There was no whiteboard menu, so no time for any decision making before the owner came across and rattled off what dishes he had, in full-speed, non-diluted Canarian Spanish. I identified ‘chicharros’ before the rest of the words sprinted straight in one ear and out the other without stopping.
“Más despacio, por favor,” I pleaded for him to speak a bit slower.
This time I got it. There were only four items – chicharros (grilled small mackerel), salchicha and sauce, cheese and octopus. We went for the chicharros and salchicha, with a plate of papas arrugadas and a jug of sweet white wine (everybody was drinking white wine) plus the complimentary yellow beans.
The chicharros were excellent, the salchicha so-so (it was simply a frankfurter with chips in sauce). But, like the previous time, the atmosphere made it an addictively enjoyable experience. This time the bill for two of us came to under €10.
The thing about authentic guachinches is that they aren’t quaint or picturesque. They don’t normally have wonderful views and there are certainly no frills. The attraction is they are fascinating and fun places to eat and the food is usually good, honest fare. They are also about as authentic a Tenerife dining experience as you can have.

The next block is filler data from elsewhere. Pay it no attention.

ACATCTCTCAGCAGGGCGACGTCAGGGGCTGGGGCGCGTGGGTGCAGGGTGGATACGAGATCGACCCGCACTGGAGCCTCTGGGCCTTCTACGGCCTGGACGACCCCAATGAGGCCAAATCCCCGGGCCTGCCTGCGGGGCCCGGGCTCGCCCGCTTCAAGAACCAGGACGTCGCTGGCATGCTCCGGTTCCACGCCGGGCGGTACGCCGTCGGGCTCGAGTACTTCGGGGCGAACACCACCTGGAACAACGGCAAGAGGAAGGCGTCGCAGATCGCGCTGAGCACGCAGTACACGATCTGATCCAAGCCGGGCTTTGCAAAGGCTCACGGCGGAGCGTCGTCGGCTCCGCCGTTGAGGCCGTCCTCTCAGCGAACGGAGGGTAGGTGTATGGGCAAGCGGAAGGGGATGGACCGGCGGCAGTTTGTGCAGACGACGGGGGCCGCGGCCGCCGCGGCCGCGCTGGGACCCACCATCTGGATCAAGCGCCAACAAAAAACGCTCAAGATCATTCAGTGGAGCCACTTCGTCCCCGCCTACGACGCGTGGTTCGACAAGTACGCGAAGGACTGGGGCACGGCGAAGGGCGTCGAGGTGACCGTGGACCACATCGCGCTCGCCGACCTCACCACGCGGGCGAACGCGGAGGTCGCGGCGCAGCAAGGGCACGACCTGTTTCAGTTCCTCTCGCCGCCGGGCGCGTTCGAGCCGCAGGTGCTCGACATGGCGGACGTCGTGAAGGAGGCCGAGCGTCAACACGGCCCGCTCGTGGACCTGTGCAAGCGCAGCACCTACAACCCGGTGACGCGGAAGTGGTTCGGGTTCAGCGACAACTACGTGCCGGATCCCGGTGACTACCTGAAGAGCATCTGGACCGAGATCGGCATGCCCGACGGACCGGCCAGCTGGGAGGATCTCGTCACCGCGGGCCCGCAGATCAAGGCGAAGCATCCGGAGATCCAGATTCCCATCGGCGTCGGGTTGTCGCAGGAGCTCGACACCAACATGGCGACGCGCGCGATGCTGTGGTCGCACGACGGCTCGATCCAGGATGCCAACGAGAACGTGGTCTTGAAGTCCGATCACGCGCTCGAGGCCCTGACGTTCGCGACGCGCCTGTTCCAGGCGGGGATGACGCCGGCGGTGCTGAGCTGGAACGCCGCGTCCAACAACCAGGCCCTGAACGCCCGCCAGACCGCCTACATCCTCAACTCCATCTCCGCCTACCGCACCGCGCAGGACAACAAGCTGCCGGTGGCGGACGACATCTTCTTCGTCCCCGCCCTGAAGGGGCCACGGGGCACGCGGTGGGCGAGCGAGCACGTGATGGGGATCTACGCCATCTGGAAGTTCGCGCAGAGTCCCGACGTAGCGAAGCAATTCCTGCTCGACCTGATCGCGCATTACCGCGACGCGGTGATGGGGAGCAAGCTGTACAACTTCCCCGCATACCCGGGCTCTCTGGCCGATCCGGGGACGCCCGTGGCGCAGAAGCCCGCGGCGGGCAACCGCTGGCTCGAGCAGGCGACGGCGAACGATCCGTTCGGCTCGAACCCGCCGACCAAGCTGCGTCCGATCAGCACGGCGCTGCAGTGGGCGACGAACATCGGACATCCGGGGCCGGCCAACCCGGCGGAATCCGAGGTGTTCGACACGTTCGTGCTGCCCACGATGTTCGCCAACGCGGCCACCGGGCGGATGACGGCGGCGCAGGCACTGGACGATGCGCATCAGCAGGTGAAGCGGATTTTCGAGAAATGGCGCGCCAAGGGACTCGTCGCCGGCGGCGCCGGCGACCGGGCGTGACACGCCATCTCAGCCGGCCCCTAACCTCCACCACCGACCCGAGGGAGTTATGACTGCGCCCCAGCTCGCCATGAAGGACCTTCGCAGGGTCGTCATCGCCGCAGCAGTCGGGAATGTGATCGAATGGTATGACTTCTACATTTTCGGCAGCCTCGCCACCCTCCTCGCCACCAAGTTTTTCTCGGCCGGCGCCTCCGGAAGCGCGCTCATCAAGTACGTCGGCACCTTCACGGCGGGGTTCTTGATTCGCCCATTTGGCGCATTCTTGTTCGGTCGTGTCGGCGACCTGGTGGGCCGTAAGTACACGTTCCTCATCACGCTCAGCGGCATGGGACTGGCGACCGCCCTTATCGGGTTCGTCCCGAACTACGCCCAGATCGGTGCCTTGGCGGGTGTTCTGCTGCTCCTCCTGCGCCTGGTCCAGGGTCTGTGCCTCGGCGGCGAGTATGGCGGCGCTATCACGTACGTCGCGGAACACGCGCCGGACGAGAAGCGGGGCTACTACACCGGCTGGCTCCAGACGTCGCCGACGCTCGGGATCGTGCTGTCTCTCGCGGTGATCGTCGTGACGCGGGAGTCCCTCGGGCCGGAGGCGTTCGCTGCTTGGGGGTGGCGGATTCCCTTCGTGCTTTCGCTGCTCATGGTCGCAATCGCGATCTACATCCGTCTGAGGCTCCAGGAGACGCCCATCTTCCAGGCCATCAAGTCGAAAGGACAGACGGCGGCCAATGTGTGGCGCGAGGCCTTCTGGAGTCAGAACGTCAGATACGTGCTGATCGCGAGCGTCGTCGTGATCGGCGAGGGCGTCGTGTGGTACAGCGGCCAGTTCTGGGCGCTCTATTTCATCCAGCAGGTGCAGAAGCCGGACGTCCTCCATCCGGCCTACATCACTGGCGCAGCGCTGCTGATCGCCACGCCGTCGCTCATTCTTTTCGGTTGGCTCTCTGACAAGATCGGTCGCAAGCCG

Eating in one is for people who really want to venture off the beaten track.
Jack is co-editor, writer and photographer for BuzzTrips and the Real Tenerife series of travel websites as well as a contributor to online travel sites and travel magazines. Follow Jack on Google+
As always great blog.coming over to Puerto in October. Any local guachinche recommendations?
Cheers. To be honest, we’ve never been to the same one twice 🙂 The thing with guachinches is that as they’re makeshift and because of the rules relating them – they should only open for three months in a row at any one time – it’s hard to know if they’re definitely going to be open or not. When we went on the guachinche hunt with our nephew we came to a few that were closed.
So we follow the signs and stop at the first that a) is open and b) looks popular. It’s never less than interesting and it tends to be a magical mystery tour every time.
The ones that are more like typical bodegas are more likely to be open and there are a few of them between La Orotava and Los Realejos. The closest one to Puerto I know at the moment is on the opposite side of the motorway on the road going up to the centre of La Orotava. It’s on the left just before the little roundabout with the Princesa Dacil statue. If you’re coming from Puerto you have to go around the roundabout to get to it on the way back down.
Brilliant and as always, many thanks. Although we’ve been Tenerife regulars since ’87 – March is Costa Adele and October is Puerto – there is always something new every year. Found Casa Pache few years ago thanks to Andrea, so we arrive armed with iPad/Tablet and Real Tenerife blogs.
Hope you 2 keep it going for many more year.
All the best
Cheers Mo, that made us smile 🙂